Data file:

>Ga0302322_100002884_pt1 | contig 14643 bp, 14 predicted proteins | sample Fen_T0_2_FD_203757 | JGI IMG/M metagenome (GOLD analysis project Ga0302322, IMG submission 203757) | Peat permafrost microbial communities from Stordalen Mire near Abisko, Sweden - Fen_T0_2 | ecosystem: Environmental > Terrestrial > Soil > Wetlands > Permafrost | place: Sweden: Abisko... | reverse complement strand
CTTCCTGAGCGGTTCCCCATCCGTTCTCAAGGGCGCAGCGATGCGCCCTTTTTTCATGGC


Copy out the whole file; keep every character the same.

>Ga0302322_100002884_pt1 | contig 14643 bp, 14 predicted proteins | sample Fen_T0_2_FD_203757 | JGI IMG/M metagenome (GOLD analysis project Ga0302322, IMG submission 203757) | Peat permafrost microbial communities from Stordalen Mire near Abisko, Sweden - Fen_T0_2 | ecosystem: Environmental > Terrestrial > Soil > Wetlands > Permafrost | place: Sweden: Abisko... | reverse complement strand
CTTCCTGAGCGGTTCCCCATCCGTTCTCAAGGGCGCAGCGATGCGCCCTTTTTTCATGGC